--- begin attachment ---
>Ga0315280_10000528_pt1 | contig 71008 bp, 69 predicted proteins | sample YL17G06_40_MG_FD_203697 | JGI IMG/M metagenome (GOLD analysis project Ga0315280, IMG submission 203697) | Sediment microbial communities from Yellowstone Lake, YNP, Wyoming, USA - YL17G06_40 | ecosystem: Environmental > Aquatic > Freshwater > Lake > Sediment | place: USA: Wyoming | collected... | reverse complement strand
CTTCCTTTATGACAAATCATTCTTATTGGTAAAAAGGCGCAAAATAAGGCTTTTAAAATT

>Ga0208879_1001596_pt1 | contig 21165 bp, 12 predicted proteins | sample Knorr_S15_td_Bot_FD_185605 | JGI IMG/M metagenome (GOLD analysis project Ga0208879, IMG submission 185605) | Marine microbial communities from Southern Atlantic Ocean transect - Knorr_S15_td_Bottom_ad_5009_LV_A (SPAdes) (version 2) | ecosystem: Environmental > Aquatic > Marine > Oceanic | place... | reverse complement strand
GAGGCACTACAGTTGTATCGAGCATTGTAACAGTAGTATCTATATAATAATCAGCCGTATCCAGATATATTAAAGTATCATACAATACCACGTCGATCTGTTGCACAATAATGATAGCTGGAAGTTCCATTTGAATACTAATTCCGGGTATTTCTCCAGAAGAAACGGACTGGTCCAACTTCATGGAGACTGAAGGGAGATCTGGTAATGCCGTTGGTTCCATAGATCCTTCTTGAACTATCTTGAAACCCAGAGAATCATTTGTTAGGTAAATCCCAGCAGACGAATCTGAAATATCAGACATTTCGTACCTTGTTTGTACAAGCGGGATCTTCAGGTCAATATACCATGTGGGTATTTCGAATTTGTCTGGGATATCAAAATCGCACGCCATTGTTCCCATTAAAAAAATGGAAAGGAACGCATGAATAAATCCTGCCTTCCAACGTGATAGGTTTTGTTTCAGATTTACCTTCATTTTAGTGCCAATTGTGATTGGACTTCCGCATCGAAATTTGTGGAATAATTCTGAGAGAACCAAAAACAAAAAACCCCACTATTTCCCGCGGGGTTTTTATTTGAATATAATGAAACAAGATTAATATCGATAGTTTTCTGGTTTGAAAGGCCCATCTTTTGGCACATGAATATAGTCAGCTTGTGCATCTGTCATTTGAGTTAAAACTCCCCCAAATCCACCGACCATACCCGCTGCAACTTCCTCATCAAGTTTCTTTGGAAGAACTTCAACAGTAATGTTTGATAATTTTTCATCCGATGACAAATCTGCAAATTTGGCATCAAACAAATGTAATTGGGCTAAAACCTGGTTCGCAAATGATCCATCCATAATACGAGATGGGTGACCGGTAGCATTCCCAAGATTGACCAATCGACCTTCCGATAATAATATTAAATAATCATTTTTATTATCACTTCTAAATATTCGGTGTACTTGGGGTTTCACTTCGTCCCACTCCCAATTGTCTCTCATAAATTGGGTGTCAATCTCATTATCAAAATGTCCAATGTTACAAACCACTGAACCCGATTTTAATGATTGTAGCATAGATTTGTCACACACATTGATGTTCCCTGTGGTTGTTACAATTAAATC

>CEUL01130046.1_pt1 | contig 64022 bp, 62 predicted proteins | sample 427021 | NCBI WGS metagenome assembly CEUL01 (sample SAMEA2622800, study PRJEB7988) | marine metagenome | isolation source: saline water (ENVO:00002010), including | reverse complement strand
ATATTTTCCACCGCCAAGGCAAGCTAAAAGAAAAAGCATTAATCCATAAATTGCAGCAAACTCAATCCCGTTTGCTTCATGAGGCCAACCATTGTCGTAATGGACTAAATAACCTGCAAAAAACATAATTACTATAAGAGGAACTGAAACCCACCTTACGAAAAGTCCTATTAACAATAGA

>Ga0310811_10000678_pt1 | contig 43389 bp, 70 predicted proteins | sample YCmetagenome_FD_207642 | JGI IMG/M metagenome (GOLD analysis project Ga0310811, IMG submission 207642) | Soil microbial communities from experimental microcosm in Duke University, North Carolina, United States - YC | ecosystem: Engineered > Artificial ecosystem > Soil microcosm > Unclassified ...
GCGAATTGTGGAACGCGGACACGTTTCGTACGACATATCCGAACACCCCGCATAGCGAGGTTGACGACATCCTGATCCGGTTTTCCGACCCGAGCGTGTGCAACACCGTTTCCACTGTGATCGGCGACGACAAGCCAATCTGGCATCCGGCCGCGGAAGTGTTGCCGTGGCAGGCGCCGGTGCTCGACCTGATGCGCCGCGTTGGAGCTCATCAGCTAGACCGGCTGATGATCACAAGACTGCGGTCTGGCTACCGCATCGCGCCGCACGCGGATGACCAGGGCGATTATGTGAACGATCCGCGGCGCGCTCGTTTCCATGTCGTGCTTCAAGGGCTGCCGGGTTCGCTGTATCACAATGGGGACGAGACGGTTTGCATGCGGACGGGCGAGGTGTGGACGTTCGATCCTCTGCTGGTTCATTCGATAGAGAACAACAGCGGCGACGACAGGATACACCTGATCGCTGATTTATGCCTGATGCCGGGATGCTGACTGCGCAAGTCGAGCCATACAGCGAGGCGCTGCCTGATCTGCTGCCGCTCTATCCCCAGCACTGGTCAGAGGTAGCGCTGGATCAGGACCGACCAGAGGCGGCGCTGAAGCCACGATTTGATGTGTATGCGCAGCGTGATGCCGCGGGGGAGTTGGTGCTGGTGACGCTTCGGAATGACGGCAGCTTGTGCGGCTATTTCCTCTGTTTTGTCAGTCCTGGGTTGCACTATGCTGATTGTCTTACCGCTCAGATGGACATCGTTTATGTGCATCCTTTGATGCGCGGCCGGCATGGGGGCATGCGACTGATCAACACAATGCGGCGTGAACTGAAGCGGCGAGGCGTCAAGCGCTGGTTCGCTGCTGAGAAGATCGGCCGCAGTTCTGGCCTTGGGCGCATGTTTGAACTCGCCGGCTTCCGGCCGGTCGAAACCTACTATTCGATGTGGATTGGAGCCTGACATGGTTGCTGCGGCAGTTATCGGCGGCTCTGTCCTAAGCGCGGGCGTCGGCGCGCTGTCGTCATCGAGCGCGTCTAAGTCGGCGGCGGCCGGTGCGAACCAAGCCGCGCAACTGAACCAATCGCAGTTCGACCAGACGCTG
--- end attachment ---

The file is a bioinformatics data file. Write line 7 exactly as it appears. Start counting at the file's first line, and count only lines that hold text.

>Ga0310811_10000678_pt1 | contig 43389 bp, 70 predicted proteins | sample YCmetagenome_FD_207642 | JGI IMG/M metagenome (GOLD analysis project Ga0310811, IMG submission 207642) | Soil microbial communities from experimental microcosm in Duke University, North Carolina, United States - YC | ecosystem: Engineered > Artificial ecosystem > Soil microcosm > Unclassified ...